a green sign on an office desk that has Calltaker Cove in white writing on it
A sign reads "Calltaker Cove" inside the Cobb County 911 call center. With the nationwide July 2022 launch of the new 988 number for mental health and addiction crisis calls, the workload here could double. (Ellen Eldridge/GPB News)

When people think about calling 911 in an emergency, they’re usually thinking about getting help — and fast.

That means call centers need people to answer calls and dispatch police, fire or ambulance.

But for people in active mental health crises and those calling for help, it’s tough to remember Georgia’s current 10-digit number: 1-800-715-4225.

Next year, Georgia will join the nation in using a single three-digit hotline: 988 is meant to be the “911” of behavioral health, said Judy Fitzgerald, the commissioner of the Department of Behavioral Health and Developmental Disabilities.

Establishing 988 for suicide prevention and mental health crisis services will make it easier for Georgians in crisis to access the help they need and decrease the stigma surrounding suicide and mental health.

As states are scrambling to be ready for 988 to go live July 16, 2022, Fitzgerald’s department is leading Georgia’s planning process.

“This is probably one of the largest and most transformative initiatives that I’m going to experience in my lifetime in behavioral health,” she said.

The easy-to-remember number is expected to increase demand on the crisis system twofold. But Georgia has taken steps to be ready.

Georgia’s General Assembly approved $114,039 for 988 support in March, a year and a half ahead of the federal deadline for the number to go live.

Additionally, the state allocated in its budget $86,602 for a youth suicide specialist; $107,748 for a suicide epidemiologist; $12,900 for suicide prevention training in school systems; and $70,000 in funding for suicide prevention for issues related to COVID-19.

The state’s also ahead of the game with its existing dedicated crisis line, the Georgia Crisis and Access Line, known as GCAL.

Twenty-four hours a day, every day of the year, Georgians in crisis can call for help — not 911 for the police or fire officials, but the Georgia Crisis and Access Line for help in mental health and substance use disorder crises.

“If people call right now the National Suicide Prevention Hotline from Georgia, those calls already come to GCAL,” Fitzgerald said.

Georgia has a plan in place to send help, too, because while a person in crisis sometimes simply needs someone to listen, other times, they will need a place to go.

“The more we know about who the people are, where they’re calling from and what’s available in their local community and exactly where they are, and we can get to them that second category, right?” Fitzgerald said. “I said first someone to talk to (and) second, someone to go.”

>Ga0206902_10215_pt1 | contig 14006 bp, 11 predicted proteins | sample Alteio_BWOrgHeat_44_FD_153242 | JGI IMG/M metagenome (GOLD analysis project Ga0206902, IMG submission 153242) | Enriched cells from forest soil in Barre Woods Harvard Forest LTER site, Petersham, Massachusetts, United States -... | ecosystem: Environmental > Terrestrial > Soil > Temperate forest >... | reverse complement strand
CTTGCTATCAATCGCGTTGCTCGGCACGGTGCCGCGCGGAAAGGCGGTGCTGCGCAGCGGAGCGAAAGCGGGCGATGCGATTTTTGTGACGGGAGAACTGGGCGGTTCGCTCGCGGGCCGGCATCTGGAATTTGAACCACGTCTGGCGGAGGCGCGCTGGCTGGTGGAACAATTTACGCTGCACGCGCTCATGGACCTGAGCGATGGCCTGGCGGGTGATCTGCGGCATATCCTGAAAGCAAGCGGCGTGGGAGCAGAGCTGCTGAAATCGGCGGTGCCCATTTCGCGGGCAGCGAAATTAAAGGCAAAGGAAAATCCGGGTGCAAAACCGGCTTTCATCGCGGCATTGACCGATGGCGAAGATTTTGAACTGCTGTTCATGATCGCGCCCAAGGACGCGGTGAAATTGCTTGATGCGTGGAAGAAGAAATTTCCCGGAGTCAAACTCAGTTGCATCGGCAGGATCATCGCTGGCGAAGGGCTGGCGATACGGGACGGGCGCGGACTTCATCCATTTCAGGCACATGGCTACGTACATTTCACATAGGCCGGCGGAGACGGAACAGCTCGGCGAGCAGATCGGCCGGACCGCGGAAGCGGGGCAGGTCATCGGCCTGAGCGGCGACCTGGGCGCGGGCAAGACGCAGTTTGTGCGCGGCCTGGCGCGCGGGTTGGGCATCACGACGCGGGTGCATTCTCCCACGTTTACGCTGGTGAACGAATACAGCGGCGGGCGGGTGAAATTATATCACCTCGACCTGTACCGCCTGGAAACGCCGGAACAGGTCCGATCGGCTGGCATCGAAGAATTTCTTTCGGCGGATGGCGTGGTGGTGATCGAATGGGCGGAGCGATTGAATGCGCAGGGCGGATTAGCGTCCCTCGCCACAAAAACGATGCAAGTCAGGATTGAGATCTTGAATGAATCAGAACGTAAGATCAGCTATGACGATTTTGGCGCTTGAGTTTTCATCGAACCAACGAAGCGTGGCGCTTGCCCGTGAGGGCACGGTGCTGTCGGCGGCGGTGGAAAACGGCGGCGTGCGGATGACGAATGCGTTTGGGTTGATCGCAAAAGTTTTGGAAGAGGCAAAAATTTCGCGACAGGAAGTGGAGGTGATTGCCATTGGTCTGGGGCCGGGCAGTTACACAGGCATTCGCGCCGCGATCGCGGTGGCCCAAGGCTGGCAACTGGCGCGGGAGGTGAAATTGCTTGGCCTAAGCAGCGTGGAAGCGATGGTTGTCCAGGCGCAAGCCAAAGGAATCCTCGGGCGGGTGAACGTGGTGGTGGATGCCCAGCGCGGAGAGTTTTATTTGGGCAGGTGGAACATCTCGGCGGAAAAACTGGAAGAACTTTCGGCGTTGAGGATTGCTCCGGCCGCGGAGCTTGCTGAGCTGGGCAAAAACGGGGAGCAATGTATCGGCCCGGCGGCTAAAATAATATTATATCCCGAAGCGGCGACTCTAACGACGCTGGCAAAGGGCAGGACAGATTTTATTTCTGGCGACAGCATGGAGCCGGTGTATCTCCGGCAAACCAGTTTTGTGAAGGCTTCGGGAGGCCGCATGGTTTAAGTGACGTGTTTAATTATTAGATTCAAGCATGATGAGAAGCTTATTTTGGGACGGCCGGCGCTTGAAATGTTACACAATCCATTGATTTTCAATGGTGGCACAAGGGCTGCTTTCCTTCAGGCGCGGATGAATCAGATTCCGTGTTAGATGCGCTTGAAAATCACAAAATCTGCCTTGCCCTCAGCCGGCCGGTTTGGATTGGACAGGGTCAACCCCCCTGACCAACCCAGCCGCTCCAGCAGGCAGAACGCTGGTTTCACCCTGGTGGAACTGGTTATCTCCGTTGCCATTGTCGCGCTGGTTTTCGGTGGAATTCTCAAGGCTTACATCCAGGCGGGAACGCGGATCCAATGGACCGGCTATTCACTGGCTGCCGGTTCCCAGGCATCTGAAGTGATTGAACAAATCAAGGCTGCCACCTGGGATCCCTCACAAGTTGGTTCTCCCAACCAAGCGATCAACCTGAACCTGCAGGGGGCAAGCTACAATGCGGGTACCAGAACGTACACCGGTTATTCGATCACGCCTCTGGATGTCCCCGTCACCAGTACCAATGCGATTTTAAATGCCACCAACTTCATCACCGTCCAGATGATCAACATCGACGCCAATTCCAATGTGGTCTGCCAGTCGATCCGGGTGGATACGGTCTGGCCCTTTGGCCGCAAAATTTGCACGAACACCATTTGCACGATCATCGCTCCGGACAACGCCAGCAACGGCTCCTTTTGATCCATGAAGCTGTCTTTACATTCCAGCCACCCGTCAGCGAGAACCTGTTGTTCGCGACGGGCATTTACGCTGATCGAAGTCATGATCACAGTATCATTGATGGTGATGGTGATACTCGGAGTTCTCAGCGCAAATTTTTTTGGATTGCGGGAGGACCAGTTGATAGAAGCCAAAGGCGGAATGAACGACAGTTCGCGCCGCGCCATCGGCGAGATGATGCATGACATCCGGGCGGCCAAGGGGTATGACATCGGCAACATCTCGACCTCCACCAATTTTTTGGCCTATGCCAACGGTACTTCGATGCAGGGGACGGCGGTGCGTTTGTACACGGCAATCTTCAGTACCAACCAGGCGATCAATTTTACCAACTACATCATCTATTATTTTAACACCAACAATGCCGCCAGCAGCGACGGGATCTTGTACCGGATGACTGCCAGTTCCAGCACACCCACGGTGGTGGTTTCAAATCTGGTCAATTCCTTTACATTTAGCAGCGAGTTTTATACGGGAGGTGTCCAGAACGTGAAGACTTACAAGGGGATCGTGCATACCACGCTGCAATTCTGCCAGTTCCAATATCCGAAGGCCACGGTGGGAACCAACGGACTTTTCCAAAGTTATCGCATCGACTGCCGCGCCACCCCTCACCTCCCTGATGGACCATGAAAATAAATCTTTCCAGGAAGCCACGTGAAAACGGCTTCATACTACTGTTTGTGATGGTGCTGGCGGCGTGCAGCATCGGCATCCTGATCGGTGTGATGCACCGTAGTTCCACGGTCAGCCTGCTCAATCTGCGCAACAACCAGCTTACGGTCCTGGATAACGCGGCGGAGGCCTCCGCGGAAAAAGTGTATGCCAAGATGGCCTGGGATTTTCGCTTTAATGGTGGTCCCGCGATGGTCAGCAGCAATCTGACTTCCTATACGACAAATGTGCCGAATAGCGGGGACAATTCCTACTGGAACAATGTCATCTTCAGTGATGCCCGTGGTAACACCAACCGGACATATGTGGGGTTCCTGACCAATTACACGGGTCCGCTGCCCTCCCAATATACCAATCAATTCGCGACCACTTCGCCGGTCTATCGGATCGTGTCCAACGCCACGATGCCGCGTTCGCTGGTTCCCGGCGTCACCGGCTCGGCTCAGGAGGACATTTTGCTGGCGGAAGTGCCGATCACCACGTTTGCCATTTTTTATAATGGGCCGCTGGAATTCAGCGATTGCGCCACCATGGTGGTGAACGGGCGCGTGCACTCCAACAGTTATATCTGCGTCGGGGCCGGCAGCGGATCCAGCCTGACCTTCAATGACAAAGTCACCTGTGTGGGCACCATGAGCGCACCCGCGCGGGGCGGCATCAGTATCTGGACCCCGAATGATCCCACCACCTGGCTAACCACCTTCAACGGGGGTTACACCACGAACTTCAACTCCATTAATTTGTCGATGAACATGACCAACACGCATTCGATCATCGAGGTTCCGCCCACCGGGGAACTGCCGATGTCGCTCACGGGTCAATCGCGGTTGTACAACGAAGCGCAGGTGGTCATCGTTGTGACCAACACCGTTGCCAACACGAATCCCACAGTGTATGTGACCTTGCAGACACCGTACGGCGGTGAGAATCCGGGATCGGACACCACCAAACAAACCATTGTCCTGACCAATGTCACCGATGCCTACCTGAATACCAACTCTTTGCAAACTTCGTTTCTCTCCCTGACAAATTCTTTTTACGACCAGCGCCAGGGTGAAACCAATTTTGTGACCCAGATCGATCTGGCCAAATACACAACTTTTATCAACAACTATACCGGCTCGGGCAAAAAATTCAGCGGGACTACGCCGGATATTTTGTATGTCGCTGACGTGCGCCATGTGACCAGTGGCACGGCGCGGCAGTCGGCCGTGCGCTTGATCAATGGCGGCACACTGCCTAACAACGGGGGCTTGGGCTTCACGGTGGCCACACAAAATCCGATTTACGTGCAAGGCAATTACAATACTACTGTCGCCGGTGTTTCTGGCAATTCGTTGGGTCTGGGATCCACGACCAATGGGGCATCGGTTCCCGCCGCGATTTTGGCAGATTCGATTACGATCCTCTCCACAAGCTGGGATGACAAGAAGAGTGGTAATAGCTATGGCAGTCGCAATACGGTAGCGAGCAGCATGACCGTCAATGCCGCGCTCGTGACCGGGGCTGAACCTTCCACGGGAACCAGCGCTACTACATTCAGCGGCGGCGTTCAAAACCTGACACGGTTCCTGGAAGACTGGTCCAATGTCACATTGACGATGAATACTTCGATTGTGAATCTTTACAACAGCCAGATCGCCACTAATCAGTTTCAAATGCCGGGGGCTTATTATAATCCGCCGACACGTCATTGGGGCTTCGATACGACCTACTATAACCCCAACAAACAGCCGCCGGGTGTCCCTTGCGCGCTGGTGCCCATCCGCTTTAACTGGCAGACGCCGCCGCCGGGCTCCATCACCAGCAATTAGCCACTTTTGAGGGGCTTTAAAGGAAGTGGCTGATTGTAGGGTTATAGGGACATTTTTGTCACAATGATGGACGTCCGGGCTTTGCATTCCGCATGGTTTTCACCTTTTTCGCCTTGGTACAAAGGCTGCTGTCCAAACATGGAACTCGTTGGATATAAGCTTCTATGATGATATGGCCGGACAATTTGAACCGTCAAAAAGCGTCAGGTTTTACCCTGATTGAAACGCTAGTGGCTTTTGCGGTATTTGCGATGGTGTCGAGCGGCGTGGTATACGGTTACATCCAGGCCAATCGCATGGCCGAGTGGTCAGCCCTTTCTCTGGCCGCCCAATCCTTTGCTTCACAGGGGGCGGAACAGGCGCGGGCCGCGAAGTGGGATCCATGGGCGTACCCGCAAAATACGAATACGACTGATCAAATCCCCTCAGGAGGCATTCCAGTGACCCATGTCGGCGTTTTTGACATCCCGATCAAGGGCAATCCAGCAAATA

About 10% of calls to GCAL end with the person in crisis being taken to a mental health facility for their safety, Fitzgerald said.

Cobb County 911 call center operations manager Kathy Stickland sits at the desk in her office. (Ellen Eldridge/GPB News)

Calling 911 after a loved one attempts suicide does not mean trained mental health specialists will respond, Cobb County’s 911 call center operations manager, Kathy Strickland, said. It’s also tough to quickly determine if a person has autism or struggles with communicating the extent of their mental anguish.

“We send fire and we send police because we don’t know if they’re having a mental episode,” Strickland said. “We don’t know if they’re having an issue with a situation that’s going on at home. We don’t know what the case is.”

That has, at times, proven deadly when police respond with force.

The DBHDD has a planning committee to ensure all stakeholders are involved with the planning process.

“We’ve got law enforcement representation, we’ve got health care representation and really importantly, 911 is at the table with us as well,” Fitzgerald said.

The DBHDD estimates the new 988 number will at least double calls to GCAL in the first year, and those stakeholders have real logistical challenges ahead.

Kelli Miller, a mother who lives in Cherokee County, said when her son had a breathing emergency, she dialed 911 from her home driveway, but the cellphone call routed to a neighboring county.

“I thought they automatically knew where I was and could pin my location, and I was so frantic at the moment the operator kept asking me what my location was, but I really wasn’t paying attention,” Miller said. “And I believe like the third or fourth time she said it, it dawned on me that I was calling from the cellphone and not the landline that I had reserved for this purpose.”

That meant precious minutes were lost even when Miller dialed the number we all know by heart — 911.

Consider, now, how 988 will confuse an emergency situation when frantic people forget not only where they are but also which three-digit number to call.

That’s why explaining what the new 988 number is for is one of the next steps in Georgia’s rollout.

If you or someone you love is experiencing a mental health emergency, call Georgia’s current Crisis Access Line at 1-800-715-4225.

This story comes to Fresh Take Georgia through a reporting partnership with GPB News, a nonprofit newsroom covering the state of Georgia.

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